In the lexicon of contemporary American English slang, TMI is a commonly-used abbreviation for “too much information.” On digital media and in conversation, the millennial generation uses TMI to describe details about a person that are way beyond anyone’s need to know—or even a wish to know. In earlier generations, such details were, I seem to recall, termed personal secrets.
It is no secret, however, thousands of manufacturing managers—and millions of other people—sense that, in both their professional and personal lives, they are the objects, perhaps even the unwitting victims of, too much information.
We live in an information age of HD television and radio, of pads and tablets and laptops, of smart phones and wireless connections and social media. We live in a time of online and e-mail, of Webinars, secure video conferences from undisclosed locations, and e-books and e-magazines.
Every minute of every hour of every day, we are the objects of awesome data dumps and dramatic information infusions as we, as human beings, see, hear, taste, smell, and feel.
What about all the information that’s continuously coming our way through one or more of our senses? How much is too much? How much overwhelms rather than informs? How much information, like an unwelcome winter blizzard, buries us, if only for a relatively short time?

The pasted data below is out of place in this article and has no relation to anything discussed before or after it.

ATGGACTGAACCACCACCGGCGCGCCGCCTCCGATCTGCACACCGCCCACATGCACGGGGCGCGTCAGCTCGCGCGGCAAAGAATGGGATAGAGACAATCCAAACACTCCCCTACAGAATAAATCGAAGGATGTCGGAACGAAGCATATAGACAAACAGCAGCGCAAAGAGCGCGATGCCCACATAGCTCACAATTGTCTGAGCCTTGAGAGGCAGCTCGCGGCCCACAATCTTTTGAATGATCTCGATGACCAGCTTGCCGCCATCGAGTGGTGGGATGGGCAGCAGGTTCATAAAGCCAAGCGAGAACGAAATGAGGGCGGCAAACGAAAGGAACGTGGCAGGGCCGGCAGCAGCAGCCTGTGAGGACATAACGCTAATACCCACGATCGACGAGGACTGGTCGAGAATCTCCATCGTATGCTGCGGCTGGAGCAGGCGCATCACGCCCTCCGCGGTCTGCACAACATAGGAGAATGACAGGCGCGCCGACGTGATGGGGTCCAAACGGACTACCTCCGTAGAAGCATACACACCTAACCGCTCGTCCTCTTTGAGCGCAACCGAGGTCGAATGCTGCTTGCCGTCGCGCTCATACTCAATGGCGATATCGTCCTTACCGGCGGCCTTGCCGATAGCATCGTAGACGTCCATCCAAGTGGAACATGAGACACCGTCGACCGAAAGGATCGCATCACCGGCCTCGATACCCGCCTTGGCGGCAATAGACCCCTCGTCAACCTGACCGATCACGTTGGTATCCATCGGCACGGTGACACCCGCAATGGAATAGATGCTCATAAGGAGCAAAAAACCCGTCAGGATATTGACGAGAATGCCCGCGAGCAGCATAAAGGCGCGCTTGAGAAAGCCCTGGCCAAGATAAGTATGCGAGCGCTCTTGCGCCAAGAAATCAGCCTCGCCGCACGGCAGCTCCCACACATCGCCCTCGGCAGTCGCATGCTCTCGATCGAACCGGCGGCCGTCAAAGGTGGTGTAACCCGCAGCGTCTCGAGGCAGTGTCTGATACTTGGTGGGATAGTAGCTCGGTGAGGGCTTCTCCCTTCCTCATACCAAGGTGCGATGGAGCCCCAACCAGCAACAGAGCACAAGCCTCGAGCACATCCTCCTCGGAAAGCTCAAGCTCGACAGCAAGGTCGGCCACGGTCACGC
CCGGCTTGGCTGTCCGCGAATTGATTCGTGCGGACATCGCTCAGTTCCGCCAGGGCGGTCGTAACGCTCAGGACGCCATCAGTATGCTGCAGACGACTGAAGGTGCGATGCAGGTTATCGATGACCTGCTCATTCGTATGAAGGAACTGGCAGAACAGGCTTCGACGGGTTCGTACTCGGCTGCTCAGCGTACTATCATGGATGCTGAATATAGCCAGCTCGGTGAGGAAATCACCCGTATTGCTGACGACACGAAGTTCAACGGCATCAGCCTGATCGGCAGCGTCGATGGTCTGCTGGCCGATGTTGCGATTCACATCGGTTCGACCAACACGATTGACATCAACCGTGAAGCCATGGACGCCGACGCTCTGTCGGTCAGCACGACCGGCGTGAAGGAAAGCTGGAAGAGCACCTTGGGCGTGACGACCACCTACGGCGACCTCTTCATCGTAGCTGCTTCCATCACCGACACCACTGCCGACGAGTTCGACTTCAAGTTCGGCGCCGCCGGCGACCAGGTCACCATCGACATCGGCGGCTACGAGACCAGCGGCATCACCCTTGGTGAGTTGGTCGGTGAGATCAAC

To these serious questions, there is no single, serious answer or facile formula. Rather, I would suggest each of us bears a burden to make often difficult choices for ourselves—and accept responsibility for those choices and their consequences. What information I may consider important is not necessarily what you consider important. What deeply interests me may interest you only somewhat or not at all.
When people complain too much information is coming at them, I can empathize, because I, too, have had such information-crowded days. During my reporting days at IndustryWeek, reading books and journals, and attending conferences and seminars, in addition to conducting interviews, were all essential elements of the job. Likewise, in retirement I sometimes struggle to stay current in 19th- Century American cultural history, a particular field that continues to fascinate me.
Yet periodically I get concerned that in our attempts to cope with a staggering load of information that we do not sufficiently differentiate volume and value. In the context of thousands of ideas circulating in manufacturing worldwide these days, for example, which insights gleaned from an IW Webinar might have the greatest potential for payoff in a senior executive’s company? How does the parent of a child with a rare disease or special needs sort out what she or he needs to know and which sources to trust? How does a person, personally and professionally, resolve conflicts between data and ethics or faith?
The answers, I suggest, lie in the process of continuously making judgments about the value of information, judgments, ironically, that are in part enhanced by additional information.
This is another of a series of occasional essays by John S. McClenahen, an award-winning writer and photographer who retired from IndustryWeek in 2006.